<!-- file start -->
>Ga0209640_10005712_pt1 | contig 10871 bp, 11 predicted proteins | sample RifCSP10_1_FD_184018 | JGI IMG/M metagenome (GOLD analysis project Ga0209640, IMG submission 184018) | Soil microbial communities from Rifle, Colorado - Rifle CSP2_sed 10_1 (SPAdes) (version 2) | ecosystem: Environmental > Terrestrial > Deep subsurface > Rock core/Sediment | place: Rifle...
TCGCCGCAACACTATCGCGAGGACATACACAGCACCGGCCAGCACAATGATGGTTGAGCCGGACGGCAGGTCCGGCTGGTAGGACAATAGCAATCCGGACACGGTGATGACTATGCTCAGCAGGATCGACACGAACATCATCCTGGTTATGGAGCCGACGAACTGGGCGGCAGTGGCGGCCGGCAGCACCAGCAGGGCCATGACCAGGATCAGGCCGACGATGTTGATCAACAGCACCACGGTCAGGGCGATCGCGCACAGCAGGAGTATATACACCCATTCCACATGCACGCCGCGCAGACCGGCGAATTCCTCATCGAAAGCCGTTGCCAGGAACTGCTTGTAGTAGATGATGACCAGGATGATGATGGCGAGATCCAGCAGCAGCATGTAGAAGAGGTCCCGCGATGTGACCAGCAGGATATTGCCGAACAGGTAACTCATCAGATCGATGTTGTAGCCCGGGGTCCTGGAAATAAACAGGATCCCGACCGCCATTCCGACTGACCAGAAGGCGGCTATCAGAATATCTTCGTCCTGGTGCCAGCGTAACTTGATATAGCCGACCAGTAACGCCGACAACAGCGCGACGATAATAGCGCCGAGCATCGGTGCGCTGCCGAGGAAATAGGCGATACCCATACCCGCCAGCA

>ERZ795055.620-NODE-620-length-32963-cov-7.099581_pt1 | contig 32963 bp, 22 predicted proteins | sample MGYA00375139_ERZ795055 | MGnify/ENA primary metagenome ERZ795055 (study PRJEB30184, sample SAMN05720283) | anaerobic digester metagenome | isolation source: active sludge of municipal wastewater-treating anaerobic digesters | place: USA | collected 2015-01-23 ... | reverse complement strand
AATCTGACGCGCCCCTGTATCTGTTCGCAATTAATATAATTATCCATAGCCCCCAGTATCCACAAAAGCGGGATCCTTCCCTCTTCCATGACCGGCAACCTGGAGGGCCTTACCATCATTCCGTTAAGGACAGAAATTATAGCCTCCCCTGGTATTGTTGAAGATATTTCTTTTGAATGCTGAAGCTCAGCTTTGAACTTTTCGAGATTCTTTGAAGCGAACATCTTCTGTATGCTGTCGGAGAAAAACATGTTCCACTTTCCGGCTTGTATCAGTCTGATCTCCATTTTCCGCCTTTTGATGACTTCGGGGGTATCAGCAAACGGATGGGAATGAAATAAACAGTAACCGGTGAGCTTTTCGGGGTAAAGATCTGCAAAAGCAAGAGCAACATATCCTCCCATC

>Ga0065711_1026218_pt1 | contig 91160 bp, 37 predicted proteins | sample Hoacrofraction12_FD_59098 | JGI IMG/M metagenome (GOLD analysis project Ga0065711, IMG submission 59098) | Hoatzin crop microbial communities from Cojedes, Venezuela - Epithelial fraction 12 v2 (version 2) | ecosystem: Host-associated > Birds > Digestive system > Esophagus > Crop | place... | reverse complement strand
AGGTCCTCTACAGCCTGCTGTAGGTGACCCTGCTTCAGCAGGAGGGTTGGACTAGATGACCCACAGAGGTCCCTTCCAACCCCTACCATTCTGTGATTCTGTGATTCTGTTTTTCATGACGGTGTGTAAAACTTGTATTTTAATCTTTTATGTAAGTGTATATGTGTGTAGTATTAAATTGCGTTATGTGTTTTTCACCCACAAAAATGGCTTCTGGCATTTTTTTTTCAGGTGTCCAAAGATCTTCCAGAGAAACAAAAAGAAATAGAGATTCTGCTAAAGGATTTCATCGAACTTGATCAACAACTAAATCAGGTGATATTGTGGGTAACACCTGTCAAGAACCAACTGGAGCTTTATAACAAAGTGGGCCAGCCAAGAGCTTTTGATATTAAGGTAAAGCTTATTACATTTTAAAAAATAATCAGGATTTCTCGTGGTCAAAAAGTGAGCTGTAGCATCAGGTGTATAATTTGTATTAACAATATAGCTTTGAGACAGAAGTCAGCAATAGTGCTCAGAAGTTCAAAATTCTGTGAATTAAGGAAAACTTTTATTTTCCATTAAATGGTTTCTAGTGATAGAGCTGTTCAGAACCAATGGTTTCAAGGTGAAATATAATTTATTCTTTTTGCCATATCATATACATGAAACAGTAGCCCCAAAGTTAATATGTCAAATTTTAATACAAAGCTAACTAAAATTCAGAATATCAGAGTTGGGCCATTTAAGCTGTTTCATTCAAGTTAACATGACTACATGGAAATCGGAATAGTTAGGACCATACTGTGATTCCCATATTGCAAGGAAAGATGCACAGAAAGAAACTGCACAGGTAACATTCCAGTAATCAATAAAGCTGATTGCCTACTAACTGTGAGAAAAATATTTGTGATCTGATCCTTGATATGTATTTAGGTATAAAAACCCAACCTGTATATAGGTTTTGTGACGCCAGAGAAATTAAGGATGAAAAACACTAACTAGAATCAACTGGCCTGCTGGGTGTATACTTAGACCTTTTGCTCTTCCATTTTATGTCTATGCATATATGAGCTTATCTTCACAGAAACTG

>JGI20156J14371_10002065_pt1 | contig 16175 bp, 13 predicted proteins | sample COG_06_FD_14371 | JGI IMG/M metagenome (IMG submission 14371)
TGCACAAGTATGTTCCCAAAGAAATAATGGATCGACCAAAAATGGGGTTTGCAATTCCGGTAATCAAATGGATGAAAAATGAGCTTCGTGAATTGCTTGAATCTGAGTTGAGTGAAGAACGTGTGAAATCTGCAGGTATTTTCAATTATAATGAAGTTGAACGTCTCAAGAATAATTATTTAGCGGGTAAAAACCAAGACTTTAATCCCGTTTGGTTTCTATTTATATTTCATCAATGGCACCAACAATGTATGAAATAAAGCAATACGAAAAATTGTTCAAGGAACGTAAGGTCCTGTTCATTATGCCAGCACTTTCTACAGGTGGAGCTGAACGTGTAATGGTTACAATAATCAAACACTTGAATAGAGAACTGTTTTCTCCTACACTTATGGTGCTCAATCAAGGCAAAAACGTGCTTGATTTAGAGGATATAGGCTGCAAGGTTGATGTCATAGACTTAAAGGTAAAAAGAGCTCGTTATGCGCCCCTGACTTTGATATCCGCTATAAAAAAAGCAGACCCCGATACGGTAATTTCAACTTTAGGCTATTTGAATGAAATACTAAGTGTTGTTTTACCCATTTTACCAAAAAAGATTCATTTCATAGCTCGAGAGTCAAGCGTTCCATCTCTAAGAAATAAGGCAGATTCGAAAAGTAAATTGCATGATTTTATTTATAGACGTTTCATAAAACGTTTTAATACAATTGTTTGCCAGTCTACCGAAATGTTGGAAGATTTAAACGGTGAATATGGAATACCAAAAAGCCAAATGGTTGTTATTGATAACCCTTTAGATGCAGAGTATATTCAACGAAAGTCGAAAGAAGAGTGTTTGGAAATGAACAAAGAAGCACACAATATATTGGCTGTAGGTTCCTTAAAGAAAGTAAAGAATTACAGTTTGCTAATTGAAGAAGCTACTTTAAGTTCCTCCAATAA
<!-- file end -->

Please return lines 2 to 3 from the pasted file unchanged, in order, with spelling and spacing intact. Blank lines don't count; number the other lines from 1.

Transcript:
TCGCCGCAACACTATCGCGAGGACATACACAGCACCGGCCAGCACAATGATGGTTGAGCCGGACGGCAGGTCCGGCTGGTAGGACAATAGCAATCCGGACACGGTGATGACTATGCTCAGCAGGATCGACACGAACATCATCCTGGTTATGGAGCCGACGAACTGGGCGGCAGTGGCGGCCGGCAGCACCAGCAGGGCCATGACCAGGATCAGGCCGACGATGTTGATCAACAGCACCACGGTCAGGGCGATCGCGCACAGCAGGAGTATATACACCCATTCCACATGCACGCCGCGCAGACCGGCGAATTCCTCATCGAAAGCCGTTGCCAGGAACTGCTTGTAGTAGATGATGACCAGGATGATGATGGCGAGATCCAGCAGCAGCATGTAGAAGAGGTCCCGCGATGTGACCAGCAGGATATTGCCGAACAGGTAACTCATCAGATCGATGTTGTAGCCCGGGGTCCTGGAAATAAACAGGATCCCGACCGCCATTCCGACTGACCAGAAGGCGGCTATCAGAATATCTTCGTCCTGGTGCCAGCGTAACTTGATATAGCCGACCAGTAACGCCGACAACAGCGCGACGATAATAGCGCCGAGCATCGGTGCGCTGCCGAGGAAATAGGCGATACCCATACCCGCCAGCA

>ERZ795055.620-NODE-620-length-32963-cov-7.099581_pt1 | contig 32963 bp, 22 predicted proteins | sample MGYA00375139_ERZ795055 | MGnify/ENA primary metagenome ERZ795055 (study PRJEB30184, sample SAMN05720283) | anaerobic digester metagenome | isolation source: active sludge of municipal wastewater-treating anaerobic digesters | place: USA | collected 2015-01-23 ... | reverse complement strand